In support of COVID-19 public health awareness efforts, on March 19, 2020, SharedGeo officially launched a web map interface which allows users to visualize the spread of the virus across the U.S. since early March. Unique to the map is a time sequence display of county level data made available by University of Virginia’s Biocomplexity Institute’s COVID-19 Surveillance Dashboard and the Coronavirus COVID-19 Global Cases map by the Center for Systems Science and Engineering (CSSE) at John Hopkins University.

In announcing release of the map, SharedGeo indicated it had two objectives:

1.) To visually demonstrate to U.S. citizens the rapidly expanding nature of the COVID-19
virus so individuals and organizations will take to heart the warnings, precautions, and
preventive measures requested by the Centers for Disease Control and Prevention and
others in the medical and Public Health sectors, and

2.) To start a discussion about the need for better granularity of location reporting when dealing with health crises. Across the spectrum of disasters which can befall a nation,
nothing is more pervasive and debilitating than pandemic. Yet, the critical role which
location intelligence can play in managing these types of situations has been historically
lacking. This remains true despite there being effective ways to provide medically
related location data without violating patient privacy. For an example, see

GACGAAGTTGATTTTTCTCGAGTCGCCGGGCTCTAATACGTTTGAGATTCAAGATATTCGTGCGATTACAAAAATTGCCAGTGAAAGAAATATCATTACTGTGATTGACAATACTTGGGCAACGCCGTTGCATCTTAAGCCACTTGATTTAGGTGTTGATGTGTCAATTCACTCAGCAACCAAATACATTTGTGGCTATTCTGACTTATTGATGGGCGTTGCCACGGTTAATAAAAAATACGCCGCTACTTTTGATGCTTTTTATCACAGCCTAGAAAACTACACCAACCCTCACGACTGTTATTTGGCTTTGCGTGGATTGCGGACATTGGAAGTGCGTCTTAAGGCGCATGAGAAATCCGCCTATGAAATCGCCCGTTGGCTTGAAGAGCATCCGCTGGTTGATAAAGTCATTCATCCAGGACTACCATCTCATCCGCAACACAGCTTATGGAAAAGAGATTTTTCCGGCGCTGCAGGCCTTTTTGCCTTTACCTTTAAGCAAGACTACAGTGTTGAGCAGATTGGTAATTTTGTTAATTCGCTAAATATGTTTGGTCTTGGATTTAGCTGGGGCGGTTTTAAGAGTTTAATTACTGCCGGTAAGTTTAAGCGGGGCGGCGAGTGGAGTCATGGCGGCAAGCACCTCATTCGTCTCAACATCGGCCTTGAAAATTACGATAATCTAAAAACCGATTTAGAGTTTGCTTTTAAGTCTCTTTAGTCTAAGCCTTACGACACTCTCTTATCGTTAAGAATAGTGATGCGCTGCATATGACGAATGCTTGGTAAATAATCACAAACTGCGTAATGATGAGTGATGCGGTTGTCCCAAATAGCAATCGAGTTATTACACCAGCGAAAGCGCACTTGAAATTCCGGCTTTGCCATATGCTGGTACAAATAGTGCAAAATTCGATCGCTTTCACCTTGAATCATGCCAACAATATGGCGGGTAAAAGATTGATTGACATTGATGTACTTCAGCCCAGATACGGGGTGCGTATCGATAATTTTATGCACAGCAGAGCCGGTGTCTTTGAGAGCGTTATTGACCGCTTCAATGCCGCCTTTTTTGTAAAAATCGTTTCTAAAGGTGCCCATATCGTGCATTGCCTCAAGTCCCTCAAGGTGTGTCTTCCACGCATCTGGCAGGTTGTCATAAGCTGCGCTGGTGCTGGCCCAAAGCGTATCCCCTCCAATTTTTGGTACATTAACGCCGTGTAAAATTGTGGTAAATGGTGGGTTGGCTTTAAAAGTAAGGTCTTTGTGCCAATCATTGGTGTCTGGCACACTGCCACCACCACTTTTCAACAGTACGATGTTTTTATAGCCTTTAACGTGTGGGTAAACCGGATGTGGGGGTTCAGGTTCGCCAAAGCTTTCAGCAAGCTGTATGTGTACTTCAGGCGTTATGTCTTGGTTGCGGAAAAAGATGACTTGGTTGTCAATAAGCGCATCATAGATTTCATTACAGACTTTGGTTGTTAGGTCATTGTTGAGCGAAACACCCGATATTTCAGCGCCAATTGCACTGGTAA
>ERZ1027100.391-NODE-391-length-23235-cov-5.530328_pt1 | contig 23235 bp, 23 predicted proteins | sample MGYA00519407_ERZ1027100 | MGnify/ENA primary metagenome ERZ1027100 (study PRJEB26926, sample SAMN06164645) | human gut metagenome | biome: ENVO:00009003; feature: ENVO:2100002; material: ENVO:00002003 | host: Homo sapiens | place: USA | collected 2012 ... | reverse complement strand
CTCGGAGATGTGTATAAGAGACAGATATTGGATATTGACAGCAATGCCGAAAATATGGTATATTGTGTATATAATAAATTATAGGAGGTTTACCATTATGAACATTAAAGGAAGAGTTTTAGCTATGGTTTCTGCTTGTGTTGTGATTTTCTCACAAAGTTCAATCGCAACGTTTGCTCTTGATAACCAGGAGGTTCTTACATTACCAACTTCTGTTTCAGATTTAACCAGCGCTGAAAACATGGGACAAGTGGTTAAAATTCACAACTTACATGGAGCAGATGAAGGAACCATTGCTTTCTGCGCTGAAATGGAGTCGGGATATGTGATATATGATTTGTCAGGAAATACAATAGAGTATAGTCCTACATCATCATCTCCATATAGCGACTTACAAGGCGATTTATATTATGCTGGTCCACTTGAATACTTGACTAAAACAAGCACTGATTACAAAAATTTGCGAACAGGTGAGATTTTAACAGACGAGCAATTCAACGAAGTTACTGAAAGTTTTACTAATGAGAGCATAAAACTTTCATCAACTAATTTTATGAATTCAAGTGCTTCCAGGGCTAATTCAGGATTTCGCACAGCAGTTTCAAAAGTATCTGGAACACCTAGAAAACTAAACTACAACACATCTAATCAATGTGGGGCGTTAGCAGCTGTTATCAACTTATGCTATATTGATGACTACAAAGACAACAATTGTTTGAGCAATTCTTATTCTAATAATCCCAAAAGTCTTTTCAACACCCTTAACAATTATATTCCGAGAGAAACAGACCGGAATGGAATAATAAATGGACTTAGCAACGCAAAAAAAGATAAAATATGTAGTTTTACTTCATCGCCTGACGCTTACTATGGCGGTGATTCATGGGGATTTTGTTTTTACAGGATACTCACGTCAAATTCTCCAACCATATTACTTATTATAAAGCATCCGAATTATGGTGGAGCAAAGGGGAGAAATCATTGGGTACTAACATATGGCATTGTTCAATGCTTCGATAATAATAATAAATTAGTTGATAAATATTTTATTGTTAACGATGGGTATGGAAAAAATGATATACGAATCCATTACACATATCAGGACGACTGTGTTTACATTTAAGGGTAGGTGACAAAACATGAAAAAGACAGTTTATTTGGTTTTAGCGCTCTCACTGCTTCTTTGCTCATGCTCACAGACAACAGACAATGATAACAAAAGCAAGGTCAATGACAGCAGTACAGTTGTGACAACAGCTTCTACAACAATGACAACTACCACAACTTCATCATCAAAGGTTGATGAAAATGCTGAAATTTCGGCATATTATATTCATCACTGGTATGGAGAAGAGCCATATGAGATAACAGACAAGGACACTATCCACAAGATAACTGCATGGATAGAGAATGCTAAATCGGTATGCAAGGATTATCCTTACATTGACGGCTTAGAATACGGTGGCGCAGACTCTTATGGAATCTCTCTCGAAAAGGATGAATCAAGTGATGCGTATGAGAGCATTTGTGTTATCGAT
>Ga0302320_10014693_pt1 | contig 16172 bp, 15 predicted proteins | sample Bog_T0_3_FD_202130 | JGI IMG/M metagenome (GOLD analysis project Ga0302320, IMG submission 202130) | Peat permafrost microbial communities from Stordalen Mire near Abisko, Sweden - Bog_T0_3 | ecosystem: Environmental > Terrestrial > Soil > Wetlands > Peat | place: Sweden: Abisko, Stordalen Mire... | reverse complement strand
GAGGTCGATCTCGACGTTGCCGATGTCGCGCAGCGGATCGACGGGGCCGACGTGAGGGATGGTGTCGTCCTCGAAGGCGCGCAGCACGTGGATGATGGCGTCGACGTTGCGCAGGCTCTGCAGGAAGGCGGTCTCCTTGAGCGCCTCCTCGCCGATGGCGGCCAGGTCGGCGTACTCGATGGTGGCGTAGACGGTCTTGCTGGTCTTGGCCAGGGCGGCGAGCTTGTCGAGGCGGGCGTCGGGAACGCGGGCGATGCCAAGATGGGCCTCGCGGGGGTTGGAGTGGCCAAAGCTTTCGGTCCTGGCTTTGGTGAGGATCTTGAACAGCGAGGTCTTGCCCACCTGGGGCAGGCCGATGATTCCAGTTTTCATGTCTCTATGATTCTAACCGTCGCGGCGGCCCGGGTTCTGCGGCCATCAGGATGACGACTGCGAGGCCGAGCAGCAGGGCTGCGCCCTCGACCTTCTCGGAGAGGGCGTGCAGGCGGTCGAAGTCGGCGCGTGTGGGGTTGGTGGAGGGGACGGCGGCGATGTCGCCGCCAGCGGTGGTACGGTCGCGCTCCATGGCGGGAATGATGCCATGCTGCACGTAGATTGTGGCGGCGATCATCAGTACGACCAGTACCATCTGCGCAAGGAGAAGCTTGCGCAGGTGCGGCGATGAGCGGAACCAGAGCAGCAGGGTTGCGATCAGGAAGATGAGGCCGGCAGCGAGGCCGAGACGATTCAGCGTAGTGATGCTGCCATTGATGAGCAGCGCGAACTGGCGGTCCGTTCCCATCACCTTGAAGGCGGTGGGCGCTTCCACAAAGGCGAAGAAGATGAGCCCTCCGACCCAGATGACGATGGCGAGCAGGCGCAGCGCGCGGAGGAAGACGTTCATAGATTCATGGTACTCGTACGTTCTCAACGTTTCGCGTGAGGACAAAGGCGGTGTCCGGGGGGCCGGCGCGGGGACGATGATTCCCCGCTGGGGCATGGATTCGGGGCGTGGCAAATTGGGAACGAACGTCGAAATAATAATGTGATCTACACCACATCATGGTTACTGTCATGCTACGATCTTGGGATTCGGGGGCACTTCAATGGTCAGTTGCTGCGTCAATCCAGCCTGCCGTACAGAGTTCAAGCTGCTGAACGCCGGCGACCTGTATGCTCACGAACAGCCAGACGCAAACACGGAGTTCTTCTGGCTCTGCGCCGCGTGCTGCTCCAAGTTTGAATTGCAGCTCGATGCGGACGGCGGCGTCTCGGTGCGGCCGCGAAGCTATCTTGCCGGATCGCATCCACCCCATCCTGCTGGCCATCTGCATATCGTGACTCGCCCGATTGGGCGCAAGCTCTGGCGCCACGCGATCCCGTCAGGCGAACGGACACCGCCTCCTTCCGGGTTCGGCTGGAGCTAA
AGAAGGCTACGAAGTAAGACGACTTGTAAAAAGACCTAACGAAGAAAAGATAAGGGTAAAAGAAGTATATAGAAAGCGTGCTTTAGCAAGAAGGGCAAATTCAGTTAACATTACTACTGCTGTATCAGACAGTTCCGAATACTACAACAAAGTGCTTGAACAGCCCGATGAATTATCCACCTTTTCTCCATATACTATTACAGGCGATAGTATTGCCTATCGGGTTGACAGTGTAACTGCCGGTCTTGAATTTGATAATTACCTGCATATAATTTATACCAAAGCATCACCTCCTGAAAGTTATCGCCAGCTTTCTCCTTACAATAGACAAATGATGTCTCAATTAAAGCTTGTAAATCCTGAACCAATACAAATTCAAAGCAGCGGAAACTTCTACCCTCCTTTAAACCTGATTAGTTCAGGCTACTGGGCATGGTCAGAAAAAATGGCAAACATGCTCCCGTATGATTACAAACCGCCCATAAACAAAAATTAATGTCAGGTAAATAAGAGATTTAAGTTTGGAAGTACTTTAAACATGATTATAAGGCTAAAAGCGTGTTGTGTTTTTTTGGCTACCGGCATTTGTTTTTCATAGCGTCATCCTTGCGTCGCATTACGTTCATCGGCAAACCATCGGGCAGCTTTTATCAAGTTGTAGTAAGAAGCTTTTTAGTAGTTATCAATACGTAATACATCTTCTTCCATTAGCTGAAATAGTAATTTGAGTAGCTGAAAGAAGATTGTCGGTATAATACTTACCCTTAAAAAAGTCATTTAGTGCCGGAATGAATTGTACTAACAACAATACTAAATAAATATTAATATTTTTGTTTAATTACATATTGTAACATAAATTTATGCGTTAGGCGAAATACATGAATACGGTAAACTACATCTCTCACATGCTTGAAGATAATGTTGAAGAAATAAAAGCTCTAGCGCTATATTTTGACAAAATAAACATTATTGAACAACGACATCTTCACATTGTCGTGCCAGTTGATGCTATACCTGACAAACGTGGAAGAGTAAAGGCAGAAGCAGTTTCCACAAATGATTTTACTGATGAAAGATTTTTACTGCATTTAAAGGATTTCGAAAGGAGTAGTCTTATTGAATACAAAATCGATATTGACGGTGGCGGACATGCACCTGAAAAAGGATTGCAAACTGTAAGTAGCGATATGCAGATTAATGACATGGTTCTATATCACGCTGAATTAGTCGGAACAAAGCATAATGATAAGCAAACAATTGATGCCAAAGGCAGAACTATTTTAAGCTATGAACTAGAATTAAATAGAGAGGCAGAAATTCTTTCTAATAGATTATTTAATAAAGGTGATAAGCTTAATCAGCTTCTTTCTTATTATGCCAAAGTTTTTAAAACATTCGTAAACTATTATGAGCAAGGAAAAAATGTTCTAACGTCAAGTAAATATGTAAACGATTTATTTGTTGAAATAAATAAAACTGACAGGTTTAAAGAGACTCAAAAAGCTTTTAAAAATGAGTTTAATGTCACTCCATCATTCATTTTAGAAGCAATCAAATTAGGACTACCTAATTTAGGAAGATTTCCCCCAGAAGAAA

SharedGeo will update the map daily so long as data is available, and the map’s availability is
deemed worthwhile.

To view the map, go here:

Brian Huberty Joins the SharedGeo Board of Advisors

January 8, 2020 by central No Comments

SharedGeo is extremely pleased to welcome Brian Huberty to the SharedGeo Board of Advisors.

Over the last four decades, Mr. Huberty has applied remote sensing and geospatial assessment technologies for the Minnesota Department of Natural Resources, Department of the Interior – U.S. Fish and Wildlife Service and U.S. Geological Survey, U.S. Department of Agriculture – Forest Service and Natural Resources Conservation Service, and with the Aerial Image Technology corporation. Prior to his retirement from the U.S. Fish and Wildlife Service in September 2019, Mr. Huberty was one of the U.S. government’s most senior environmental remote sensing scientists.

Mr. Huberty has B.S. and M.S. degrees from the University of Minnesota, College of Natural Resources; specializing in geospatial resource inventory systems. He is an American Society for Photogrammetry and Remote Sensing (ASPRS) certified Mapping Scientist – RS130, and previously served as Director of ASPRS’s National Primary Data Acquisition Division, and President of its Western Great Lakes Region. He also has served as Chair of the International Society for Photogrammetry and Remote Sensing’s Technical Commission I, Working Group VI – Airborne Optical Sensor Systems.